Winter is Coming…To Alligator Alley
Cooler weather has finally arrived on the Gulf Coast and our team here at Alligator Alley has been busy making sure our scaly friends are happy, healthy and comfortable over the next few months. Here’s a behind-the-scenes look at how alligators handle winter.
Alligators are ectothermic (or cold-blooded) and play an active role in maintaining their own body temperature. If their internal body temperature drops below 55 degrees, they physically cannot breakdown or metabolize food. There is no digestion in the winter in order to conserve energy. Smaller alligators may be able to eat further into the winter because they have a smaller body mass and can heat up and cool down faster than the large alligators.
To conserve oxygen, an alligator’s heart rate slows to two beats per minute during the winter. The heart only pumps blood to the vital organs in order to stay alive.
Alligators thrive in warm weather and are most active when their environment is between 82 and 92 degrees Fahrenheit. Alligators can remain active in environments as cool as 71 degrees Fahrenheit, however if the temperature drops any lower, alligators will dig underground burrows and remain there until warmer temperatures return, a process called brumation.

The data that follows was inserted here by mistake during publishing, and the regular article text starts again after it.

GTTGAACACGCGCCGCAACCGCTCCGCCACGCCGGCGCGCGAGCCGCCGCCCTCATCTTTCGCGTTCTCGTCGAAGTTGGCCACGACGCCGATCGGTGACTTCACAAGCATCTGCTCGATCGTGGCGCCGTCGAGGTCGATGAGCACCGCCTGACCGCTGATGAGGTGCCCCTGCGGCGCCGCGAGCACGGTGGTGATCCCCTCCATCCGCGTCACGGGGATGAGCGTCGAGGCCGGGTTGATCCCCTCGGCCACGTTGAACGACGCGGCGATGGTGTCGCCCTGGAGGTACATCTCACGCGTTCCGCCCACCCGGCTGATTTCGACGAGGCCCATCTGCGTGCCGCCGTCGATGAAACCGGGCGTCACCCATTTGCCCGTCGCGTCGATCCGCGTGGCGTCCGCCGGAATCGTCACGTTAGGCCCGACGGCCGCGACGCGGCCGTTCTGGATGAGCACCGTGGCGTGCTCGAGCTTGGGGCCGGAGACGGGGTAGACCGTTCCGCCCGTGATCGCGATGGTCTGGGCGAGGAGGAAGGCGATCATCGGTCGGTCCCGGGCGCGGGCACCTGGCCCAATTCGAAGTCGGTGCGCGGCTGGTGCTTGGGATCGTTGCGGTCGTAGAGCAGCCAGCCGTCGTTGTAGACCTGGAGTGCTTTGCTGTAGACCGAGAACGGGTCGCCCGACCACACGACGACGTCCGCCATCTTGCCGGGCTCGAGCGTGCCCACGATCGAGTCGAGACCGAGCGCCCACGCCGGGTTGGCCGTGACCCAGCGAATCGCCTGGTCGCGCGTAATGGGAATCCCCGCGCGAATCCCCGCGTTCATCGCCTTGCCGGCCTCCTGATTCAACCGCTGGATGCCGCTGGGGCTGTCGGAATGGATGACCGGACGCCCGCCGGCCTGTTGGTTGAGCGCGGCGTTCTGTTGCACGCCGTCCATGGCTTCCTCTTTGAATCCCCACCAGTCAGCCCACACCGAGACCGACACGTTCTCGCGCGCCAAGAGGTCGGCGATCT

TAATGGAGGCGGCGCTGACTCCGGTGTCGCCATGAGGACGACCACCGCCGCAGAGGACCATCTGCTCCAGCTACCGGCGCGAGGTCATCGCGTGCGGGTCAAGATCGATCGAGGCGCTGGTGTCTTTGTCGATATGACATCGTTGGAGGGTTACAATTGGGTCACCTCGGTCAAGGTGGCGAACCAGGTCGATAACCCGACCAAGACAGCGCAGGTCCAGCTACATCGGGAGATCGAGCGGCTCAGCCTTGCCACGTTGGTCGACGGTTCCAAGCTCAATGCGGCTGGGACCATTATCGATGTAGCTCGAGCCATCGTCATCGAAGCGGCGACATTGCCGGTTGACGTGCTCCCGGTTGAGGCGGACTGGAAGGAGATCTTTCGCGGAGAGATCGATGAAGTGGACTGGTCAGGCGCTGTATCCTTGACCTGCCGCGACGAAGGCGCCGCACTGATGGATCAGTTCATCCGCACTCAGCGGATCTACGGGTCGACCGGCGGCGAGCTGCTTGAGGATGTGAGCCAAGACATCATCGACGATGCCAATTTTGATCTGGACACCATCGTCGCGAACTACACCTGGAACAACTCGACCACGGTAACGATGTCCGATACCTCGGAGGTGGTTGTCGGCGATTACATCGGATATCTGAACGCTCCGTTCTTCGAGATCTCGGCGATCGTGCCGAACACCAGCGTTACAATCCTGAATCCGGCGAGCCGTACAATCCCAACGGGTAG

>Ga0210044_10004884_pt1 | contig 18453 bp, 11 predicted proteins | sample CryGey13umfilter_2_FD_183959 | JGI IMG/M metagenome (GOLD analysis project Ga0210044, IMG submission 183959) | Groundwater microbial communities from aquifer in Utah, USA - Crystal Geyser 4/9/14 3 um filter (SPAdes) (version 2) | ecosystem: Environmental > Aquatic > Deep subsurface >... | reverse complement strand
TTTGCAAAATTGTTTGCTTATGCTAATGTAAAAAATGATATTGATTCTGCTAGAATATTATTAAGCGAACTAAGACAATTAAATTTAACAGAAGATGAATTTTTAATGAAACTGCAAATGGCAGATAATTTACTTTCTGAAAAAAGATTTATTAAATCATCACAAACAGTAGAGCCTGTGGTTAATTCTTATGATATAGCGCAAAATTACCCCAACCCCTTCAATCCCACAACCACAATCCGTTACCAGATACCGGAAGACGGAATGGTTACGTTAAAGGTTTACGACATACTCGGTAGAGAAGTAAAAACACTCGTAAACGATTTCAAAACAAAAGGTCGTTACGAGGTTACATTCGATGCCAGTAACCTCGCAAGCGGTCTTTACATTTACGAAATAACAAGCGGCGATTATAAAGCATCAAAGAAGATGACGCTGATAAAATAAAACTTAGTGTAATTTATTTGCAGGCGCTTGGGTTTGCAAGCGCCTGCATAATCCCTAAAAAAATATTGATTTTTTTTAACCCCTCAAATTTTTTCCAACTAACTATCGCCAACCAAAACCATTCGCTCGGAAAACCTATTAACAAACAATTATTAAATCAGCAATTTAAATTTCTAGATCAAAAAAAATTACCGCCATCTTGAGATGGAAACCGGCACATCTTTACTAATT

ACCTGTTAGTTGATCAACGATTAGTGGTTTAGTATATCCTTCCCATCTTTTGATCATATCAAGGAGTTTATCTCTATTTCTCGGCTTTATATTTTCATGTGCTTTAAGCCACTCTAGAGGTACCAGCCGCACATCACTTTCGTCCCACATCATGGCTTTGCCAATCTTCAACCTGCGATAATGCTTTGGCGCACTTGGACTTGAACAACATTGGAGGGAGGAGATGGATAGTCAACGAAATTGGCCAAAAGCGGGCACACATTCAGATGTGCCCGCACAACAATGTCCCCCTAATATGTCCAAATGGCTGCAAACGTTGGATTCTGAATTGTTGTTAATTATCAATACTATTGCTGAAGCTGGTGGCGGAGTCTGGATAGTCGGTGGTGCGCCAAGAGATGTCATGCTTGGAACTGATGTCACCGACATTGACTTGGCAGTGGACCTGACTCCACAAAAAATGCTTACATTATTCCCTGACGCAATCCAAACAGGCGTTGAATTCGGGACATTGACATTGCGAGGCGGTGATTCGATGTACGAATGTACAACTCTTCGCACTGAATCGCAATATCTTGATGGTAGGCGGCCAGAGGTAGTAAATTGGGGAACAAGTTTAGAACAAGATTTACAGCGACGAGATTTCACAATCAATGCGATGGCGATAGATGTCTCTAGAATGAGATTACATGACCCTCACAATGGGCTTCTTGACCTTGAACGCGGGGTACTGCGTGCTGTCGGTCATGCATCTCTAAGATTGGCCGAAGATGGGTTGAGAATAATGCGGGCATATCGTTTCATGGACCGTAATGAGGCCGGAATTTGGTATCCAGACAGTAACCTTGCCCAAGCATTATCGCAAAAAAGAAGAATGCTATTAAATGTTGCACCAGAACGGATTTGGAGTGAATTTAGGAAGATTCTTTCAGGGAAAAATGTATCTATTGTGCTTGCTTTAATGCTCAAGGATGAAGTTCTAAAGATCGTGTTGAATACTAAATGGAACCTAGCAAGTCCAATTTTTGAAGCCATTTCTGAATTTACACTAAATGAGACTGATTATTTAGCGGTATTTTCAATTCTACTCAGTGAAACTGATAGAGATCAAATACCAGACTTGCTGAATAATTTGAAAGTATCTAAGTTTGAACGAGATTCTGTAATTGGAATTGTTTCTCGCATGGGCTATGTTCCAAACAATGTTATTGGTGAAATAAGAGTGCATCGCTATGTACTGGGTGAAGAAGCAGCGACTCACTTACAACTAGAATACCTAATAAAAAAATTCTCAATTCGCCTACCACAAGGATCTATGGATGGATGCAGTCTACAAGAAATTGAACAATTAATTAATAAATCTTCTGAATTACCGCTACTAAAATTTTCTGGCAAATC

Alligators may also submerge themselves with only their nostrils remaining above the water in a process called “icing response.” As the surface of the water freezes the alligator’s body may become trapped within the ice. With their nostrils above the ice, alligators can remain submerged for up to eight hours. In serious cases, the alligator may become frozen within the water’s surface but will swim free once the ice begins to melt.
Fortunately for our alligators on the farm, the temps rarely drop low enough for this to be the case for them. The colder temperatures typical in the north are what limit the distribution of alligators to the southeastern United States.
Thankfully, the temperatures in southern Alabama rarely fall below freezing, so you can still spot alligators on the farm in the fall and winter months. We try to give them a little break during their off-season, so make sure to check our website and Facebook page for our winter hours.
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